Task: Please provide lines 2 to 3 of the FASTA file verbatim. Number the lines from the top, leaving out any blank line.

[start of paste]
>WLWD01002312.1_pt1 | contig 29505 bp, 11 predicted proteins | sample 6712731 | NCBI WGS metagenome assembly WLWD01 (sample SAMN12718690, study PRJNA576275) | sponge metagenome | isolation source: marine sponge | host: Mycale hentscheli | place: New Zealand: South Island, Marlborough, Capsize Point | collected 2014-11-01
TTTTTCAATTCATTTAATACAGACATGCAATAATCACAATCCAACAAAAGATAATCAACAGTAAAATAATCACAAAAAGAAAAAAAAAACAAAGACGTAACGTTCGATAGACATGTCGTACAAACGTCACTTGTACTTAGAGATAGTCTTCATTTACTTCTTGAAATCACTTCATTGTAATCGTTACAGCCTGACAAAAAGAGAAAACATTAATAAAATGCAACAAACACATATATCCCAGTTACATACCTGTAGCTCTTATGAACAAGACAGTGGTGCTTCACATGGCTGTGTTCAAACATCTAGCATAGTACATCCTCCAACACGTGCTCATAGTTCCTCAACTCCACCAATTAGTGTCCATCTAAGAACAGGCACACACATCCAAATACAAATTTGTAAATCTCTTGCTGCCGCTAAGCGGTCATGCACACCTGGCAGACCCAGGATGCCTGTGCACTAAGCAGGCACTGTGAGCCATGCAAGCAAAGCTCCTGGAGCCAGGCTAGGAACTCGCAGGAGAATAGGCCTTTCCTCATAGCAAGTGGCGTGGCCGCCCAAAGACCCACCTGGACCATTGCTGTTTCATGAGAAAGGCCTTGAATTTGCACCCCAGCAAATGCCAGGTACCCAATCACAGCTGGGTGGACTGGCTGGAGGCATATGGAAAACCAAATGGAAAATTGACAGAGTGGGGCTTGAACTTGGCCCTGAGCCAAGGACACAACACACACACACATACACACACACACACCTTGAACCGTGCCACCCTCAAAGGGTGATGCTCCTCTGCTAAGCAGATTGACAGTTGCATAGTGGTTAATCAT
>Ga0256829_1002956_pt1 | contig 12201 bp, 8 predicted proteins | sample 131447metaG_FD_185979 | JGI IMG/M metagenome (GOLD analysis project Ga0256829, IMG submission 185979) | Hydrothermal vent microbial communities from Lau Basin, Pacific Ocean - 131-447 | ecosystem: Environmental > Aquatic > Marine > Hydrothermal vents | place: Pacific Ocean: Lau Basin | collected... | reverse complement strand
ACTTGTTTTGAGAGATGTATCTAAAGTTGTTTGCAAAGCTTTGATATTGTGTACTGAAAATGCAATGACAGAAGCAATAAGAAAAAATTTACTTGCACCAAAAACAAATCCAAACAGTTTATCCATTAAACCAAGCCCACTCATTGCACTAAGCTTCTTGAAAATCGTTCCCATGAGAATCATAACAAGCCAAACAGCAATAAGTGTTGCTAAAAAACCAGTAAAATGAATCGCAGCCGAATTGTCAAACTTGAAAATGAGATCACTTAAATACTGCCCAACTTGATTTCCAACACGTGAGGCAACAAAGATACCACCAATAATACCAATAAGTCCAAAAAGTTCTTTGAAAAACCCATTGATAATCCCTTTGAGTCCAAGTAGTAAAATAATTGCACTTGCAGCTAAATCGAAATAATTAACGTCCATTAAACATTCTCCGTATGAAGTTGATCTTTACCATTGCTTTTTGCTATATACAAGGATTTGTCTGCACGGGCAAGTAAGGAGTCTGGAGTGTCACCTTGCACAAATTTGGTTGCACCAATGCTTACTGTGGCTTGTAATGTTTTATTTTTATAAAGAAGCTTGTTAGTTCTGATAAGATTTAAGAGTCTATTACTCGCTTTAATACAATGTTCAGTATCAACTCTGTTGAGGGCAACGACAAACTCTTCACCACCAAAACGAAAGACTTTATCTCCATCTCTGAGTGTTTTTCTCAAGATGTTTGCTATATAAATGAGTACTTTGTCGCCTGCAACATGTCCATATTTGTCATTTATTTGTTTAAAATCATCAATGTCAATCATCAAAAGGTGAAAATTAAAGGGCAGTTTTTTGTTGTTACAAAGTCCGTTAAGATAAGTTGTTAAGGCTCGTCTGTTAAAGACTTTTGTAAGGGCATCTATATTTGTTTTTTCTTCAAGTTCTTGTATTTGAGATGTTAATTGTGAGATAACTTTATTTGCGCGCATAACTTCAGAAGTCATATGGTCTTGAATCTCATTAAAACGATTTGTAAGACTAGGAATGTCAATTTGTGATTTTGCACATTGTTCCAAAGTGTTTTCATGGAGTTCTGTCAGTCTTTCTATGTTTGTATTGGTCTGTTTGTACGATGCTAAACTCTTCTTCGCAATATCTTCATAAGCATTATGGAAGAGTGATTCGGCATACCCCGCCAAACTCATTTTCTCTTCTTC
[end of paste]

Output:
TTTTTCAATTCATTTAATACAGACATGCAATAATCACAATCCAACAAAAGATAATCAACAGTAAAATAATCACAAAAAGAAAAAAAAAACAAAGACGTAACGTTCGATAGACATGTCGTACAAACGTCACTTGTACTTAGAGATAGTCTTCATTTACTTCTTGAAATCACTTCATTGTAATCGTTACAGCCTGACAAAAAGAGAAAACATTAATAAAATGCAACAAACACATATATCCCAGTTACATACCTGTAGCTCTTATGAACAAGACAGTGGTGCTTCACATGGCTGTGTTCAAACATCTAGCATAGTACATCCTCCAACACGTGCTCATAGTTCCTCAACTCCACCAATTAGTGTCCATCTAAGAACAGGCACACACATCCAAATACAAATTTGTAAATCTCTTGCTGCCGCTAAGCGGTCATGCACACCTGGCAGACCCAGGATGCCTGTGCACTAAGCAGGCACTGTGAGCCATGCAAGCAAAGCTCCTGGAGCCAGGCTAGGAACTCGCAGGAGAATAGGCCTTTCCTCATAGCAAGTGGCGTGGCCGCCCAAAGACCCACCTGGACCATTGCTGTTTCATGAGAAAGGCCTTGAATTTGCACCCCAGCAAATGCCAGGTACCCAATCACAGCTGGGTGGACTGGCTGGAGGCATATGGAAAACCAAATGGAAAATTGACAGAGTGGGGCTTGAACTTGGCCCTGAGCCAAGGACACAACACACACACACATACACACACACACACCTTGAACCGTGCCACCCTCAAAGGGTGATGCTCCTCTGCTAAGCAGATTGACAGTTGCATAGTGGTTAATCAT
>Ga0256829_1002956_pt1 | contig 12201 bp, 8 predicted proteins | sample 131447metaG_FD_185979 | JGI IMG/M metagenome (GOLD analysis project Ga0256829, IMG submission 185979) | Hydrothermal vent microbial communities from Lau Basin, Pacific Ocean - 131-447 | ecosystem: Environmental > Aquatic > Marine > Hydrothermal vents | place: Pacific Ocean: Lau Basin | collected... | reverse complement strand